Learn About CFRD
Common Signs and How It Develops
Cystic fibrosis-related diabetes (CFRD) occurs in over 30 percent of adults with CF. Women are diagnosed with CFRD more frequently than men.While CFRD has some features in common with type 1 diabetes (usually childhood onset) and type 2 diabetes (usually adult onset), it also has important differences that require a different management approach. So it’s good to know the specifics of CFRD.
Let’s start with the most common warning signs of diabetes in CF:
If you are having a hard time keeping your weight up, have lost weight without any explanation or have an unexplained decline in lung function, you should talk with your CF team to be screened for diabetes.
CFRD is caused by insulin insufficiency (not enough insulin). Insulin is a hormone that helps your body use food nutrients, allowing your cells to get all of the energy from the carbohydrates, protein and fat in the food you eat. Insulin is made in the pancreas in special cells called beta cells.
But CF can cause the cells in the pancreas to scar and not make insulin normally.
When there is not enough insulin available, people lose weight without trying (mostly muscle and fat stored in the body). This lack of insulin can also make lung function worse as high blood sugars can cause lungs to become more inflamed.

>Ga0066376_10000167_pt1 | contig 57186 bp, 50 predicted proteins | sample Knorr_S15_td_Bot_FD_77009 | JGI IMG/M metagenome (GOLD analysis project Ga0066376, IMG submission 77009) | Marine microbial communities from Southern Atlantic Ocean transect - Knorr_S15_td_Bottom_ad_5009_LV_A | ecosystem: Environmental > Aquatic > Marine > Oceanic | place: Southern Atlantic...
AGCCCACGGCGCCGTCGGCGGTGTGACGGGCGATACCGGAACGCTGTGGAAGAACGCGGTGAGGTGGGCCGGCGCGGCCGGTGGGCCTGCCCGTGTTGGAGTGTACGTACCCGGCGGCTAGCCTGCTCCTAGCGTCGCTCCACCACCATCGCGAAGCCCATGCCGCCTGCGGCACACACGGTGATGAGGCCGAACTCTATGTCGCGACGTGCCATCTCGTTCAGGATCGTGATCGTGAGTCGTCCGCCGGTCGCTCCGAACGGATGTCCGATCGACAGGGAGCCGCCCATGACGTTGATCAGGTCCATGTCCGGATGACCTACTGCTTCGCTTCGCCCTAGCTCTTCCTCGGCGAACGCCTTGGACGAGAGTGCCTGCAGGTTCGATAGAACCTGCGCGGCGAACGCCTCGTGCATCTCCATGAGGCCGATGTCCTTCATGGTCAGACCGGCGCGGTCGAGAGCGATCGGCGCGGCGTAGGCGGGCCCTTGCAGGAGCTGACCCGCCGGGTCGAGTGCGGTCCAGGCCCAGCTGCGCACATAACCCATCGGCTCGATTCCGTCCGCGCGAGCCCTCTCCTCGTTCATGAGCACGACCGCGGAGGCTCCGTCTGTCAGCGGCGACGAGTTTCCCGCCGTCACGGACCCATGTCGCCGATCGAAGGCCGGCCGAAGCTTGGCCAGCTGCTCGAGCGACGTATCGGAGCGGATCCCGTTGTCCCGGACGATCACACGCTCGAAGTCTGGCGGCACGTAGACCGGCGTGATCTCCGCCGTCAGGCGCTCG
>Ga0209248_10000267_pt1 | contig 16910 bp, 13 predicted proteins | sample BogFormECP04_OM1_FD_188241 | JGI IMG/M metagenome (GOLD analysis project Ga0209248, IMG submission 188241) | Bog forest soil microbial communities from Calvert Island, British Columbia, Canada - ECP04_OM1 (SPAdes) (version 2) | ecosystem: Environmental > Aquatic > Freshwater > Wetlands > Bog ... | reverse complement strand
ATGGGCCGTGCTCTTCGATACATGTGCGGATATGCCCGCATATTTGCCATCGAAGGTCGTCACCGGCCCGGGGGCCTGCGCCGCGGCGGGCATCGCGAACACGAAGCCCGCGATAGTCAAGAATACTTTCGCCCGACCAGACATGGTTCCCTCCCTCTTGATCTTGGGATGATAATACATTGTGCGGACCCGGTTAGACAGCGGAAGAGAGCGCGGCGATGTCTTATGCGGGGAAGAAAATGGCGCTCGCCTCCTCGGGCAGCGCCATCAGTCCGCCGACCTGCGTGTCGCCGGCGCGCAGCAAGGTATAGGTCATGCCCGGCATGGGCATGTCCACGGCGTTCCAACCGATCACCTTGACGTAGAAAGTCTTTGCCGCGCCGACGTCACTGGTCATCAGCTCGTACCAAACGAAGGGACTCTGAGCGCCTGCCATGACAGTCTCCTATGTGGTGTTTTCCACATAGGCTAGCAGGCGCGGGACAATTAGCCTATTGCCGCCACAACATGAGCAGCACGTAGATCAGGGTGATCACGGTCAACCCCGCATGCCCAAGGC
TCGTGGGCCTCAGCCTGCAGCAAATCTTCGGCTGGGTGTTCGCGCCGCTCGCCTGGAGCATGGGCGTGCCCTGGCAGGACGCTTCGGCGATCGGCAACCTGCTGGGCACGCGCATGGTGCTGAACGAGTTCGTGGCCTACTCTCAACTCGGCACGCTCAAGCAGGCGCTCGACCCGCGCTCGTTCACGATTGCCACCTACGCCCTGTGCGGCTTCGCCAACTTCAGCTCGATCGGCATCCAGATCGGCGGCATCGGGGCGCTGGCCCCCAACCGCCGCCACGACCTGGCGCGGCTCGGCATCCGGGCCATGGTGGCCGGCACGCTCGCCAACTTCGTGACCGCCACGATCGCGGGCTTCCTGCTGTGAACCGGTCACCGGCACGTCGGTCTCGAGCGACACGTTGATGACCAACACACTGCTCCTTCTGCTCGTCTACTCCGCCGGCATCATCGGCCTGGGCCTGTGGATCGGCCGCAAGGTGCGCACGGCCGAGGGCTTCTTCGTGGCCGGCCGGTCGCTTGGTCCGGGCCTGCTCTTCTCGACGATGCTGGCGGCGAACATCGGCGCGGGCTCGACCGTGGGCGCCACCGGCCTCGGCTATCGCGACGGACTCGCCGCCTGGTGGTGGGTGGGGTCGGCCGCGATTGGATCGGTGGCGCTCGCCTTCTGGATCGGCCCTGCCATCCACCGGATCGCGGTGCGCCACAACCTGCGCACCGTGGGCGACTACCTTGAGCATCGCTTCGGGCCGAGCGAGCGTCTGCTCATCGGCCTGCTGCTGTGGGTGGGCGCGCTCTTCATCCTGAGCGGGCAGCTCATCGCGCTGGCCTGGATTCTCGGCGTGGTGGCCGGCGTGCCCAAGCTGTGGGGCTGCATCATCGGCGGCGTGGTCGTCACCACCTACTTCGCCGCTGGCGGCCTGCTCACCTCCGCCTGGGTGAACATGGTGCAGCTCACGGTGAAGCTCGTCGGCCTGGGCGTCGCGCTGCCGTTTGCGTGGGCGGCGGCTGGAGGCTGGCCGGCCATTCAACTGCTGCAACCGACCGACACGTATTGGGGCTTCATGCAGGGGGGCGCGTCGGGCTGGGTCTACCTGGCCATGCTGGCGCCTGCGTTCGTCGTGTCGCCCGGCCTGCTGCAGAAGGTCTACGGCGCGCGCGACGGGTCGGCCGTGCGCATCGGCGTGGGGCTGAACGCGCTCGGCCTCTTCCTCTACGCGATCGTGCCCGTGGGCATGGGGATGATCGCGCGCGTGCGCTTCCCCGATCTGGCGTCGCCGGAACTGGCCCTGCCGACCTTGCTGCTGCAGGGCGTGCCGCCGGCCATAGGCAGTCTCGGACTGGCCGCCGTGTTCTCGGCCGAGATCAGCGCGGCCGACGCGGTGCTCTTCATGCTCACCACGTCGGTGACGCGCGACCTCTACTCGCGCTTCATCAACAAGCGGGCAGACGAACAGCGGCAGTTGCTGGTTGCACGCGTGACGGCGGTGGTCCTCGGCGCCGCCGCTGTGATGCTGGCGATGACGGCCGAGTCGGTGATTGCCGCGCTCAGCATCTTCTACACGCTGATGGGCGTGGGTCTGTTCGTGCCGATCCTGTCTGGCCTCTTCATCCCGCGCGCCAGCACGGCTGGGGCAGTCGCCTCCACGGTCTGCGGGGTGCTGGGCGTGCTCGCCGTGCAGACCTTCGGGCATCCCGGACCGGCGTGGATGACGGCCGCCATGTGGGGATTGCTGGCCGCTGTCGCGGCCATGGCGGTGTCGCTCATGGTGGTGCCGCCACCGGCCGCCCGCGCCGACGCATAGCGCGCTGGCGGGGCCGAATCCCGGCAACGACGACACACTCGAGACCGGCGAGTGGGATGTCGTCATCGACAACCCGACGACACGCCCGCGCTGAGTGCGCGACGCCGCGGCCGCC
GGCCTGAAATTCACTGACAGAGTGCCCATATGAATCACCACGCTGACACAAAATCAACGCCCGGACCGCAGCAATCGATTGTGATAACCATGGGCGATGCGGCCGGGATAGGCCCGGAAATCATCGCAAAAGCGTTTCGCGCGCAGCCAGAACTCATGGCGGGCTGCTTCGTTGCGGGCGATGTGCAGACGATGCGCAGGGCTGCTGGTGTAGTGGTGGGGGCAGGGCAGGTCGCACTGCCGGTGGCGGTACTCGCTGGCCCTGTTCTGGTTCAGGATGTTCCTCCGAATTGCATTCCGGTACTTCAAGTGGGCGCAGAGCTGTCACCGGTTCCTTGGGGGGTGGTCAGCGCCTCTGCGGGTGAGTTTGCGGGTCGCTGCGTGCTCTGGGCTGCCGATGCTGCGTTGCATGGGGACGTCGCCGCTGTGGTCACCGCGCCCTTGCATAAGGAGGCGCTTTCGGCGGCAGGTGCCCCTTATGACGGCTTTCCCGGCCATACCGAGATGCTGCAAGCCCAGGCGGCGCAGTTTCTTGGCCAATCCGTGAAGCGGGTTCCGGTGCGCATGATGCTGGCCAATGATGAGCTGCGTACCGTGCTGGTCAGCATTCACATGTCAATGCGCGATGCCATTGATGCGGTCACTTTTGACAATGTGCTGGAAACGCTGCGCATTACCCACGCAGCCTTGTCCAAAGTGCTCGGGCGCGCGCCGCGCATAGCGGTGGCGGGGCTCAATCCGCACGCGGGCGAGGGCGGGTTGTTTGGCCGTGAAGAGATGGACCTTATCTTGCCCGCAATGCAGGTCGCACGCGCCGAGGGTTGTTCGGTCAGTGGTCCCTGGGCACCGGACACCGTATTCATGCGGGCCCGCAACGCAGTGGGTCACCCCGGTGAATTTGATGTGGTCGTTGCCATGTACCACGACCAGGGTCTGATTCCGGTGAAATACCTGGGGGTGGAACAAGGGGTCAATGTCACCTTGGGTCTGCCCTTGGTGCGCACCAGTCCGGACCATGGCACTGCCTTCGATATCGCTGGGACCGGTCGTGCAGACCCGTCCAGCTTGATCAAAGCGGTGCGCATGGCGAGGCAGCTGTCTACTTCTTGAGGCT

Be on the lookout for weight loss, since unexplained weight loss and a drop in lung function have been shown to occur 6 to 24 months before being diagnosed with CFRD.
Undiagnosed and untreated diabetes may shorten survival. Fortunately, treatment with insulin reverses muscle loss and helps with weight gain. It also improves survival.
The other symptoms (increased thirst, urinating more often, feeling tired) are caused by high blood sugar levels. It’s easy to miss these symptoms because people with CF often drink more (and then use the bathroom more) because of a dry mouth.
Learn more about CFRD by watching the Cystic Fibrosis-Related Diabetes webcast series.
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